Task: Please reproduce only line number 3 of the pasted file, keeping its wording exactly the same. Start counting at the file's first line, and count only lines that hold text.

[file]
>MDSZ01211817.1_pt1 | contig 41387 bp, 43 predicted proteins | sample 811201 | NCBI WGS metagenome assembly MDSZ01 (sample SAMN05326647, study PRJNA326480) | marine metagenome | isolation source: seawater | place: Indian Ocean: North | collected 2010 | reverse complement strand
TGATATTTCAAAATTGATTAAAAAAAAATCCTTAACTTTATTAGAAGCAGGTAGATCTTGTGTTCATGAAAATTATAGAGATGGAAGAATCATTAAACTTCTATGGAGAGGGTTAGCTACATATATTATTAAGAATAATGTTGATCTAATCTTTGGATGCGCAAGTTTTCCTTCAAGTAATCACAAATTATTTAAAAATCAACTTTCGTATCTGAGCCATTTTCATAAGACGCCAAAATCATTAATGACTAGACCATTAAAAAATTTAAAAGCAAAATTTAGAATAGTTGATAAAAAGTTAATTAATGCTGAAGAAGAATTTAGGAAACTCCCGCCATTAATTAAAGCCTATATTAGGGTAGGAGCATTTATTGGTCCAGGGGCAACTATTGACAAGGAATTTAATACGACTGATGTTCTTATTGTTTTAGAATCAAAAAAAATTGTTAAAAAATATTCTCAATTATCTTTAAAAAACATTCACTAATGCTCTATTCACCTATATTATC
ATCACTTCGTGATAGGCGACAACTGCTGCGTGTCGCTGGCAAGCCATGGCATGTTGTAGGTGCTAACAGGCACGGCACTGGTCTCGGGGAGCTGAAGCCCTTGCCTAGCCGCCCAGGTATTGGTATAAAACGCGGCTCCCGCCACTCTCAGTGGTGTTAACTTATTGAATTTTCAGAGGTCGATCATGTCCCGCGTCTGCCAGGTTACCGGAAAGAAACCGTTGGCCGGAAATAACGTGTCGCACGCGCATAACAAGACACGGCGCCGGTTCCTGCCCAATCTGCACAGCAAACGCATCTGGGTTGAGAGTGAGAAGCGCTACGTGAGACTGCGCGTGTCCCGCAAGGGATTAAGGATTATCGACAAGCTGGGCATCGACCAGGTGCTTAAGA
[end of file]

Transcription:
ATCACTTCGTGATAGGCGACAACTGCTGCGTGTCGCTGGCAAGCCATGGCATGTTGTAGGTGCTAACAGGCACGGCACTGGTCTCGGGGAGCTGAAGCCCTTGCCTAGCCGCCCAGGTATTGGTATAAAACGCGGCTCCCGCCACTCTCAGTGGTGTTAACTTATTGAATTTTCAGAGGTCGATCATGTCCCGCGTCTGCCAGGTTACCGGAAAGAAACCGTTGGCCGGAAATAACGTGTCGCACGCGCATAACAAGACACGGCGCCGGTTCCTGCCCAATCTGCACAGCAAACGCATCTGGGTTGAGAGTGAGAAGCGCTACGTGAGACTGCGCGTGTCCCGCAAGGGATTAAGGATTATCGACAAGCTGGGCATCGACCAGGTGCTTAAGA